NHS Resolution is proud to announce its membership of an multi-organisation alliance against bullying, undermining and harassment in the NHS.
The anti-bullying alliance, supported by the Secretary of State for Health and Social Care, is an informal group of organisations committed to stamping out bullying across the NHS.
Bullying remains a big problem within the NHS, with the 2018 NHS Staff Survey highlighting that 28 per cent of staff have been bullied by patients or families, 13 per cent by managers and 19 per cent by other colleagues – an increase on the previous 12 months. It’s estimated that bullying and other abuse costs the NHS at least £2.28bn every year through sickness absence, employee turnover and lost productivity.
NHS Resolution’s Practitioner Performance Advice service provides expertise to the NHS to resolve concerns fairly, share learning and preserve resources for patient care. A key part of this includes providing advice on the management and resolution of performance concerns about doctors, dentists and pharmacists and addressing bullying and harassment in the workplace. “NHS Resolution is committed to supporting a just and learning culture that balances fairness, justice and learning and encourages medical professionals to take responsibility for their actions” explains Vicky Voller, Director of Advice and Appeals at NHS Resolution.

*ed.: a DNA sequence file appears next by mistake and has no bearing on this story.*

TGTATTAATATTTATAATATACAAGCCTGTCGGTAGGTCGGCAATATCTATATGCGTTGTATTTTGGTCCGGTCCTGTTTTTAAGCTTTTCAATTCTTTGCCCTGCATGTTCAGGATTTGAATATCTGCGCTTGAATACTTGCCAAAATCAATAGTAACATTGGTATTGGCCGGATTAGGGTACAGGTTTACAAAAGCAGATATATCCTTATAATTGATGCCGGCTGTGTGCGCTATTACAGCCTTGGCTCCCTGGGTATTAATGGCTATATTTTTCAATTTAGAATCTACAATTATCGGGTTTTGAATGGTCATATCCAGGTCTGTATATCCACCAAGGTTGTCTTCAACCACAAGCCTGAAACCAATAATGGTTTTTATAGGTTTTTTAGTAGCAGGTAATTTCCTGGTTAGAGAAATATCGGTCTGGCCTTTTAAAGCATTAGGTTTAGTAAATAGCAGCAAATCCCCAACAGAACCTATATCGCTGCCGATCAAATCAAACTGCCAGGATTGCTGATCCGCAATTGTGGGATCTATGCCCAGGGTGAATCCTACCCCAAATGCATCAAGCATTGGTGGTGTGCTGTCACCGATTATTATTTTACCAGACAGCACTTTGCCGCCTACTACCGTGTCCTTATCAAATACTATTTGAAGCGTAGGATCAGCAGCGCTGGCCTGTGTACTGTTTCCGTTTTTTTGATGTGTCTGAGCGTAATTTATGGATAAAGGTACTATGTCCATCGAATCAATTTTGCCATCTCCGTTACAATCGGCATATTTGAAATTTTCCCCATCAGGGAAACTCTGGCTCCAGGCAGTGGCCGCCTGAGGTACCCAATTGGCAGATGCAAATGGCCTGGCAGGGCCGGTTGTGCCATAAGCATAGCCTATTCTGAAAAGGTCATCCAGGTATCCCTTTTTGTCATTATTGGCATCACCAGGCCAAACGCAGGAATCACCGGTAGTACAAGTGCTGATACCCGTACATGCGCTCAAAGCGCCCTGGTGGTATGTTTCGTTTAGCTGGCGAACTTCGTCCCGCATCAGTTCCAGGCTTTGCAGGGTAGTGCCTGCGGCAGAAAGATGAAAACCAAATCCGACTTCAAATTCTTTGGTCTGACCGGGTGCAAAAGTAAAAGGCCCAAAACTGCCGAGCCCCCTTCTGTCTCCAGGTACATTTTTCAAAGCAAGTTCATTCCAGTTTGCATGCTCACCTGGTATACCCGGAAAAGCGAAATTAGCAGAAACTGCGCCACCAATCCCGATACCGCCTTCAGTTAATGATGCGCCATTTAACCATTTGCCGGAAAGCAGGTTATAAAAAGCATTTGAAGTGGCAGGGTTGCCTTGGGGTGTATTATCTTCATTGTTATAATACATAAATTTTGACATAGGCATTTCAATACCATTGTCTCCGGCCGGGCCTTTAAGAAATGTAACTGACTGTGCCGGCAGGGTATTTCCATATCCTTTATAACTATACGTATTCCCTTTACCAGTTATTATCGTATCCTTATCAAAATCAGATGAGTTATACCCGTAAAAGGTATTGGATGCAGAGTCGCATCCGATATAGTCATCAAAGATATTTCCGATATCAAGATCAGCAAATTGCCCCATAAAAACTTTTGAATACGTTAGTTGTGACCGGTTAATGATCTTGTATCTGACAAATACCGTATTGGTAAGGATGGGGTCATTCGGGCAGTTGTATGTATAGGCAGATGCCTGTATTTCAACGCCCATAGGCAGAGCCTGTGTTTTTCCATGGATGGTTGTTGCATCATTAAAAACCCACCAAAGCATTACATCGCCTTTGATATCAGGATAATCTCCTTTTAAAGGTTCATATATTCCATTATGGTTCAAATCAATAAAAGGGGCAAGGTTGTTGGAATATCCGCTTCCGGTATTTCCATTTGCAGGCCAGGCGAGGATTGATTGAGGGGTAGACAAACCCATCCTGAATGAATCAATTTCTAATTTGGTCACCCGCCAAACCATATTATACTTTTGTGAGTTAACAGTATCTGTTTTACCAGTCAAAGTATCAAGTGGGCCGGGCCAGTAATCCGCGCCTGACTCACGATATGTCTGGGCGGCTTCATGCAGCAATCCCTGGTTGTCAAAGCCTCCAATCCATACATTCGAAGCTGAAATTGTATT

“Our Practitioner Performance Advice service offers behavioural assessments and recommendations to address any concerns about practitioner performance, assisted mediations to help resolve issues and team reviews where concerns may relate to behaviours within a clinical team.”
“Our goal is to support doctors, dentists and pharmacists to address concerns, identify barriers to resolution and agree actions to improve ways of working for the benefit of patients and staff.”
Membership of the anti-bullying alliance is in line with NHS Resolution’s commitment to promoting a just and learning culture for staff and patients in the NHS following incidents. Published in summer 2019, our Being Fair report argues that organisations should adopt a more reflective approach to incidents through a culture of learning and support for staff rather than apportion individual blame when something goes wrong to drive future improvements in patient care.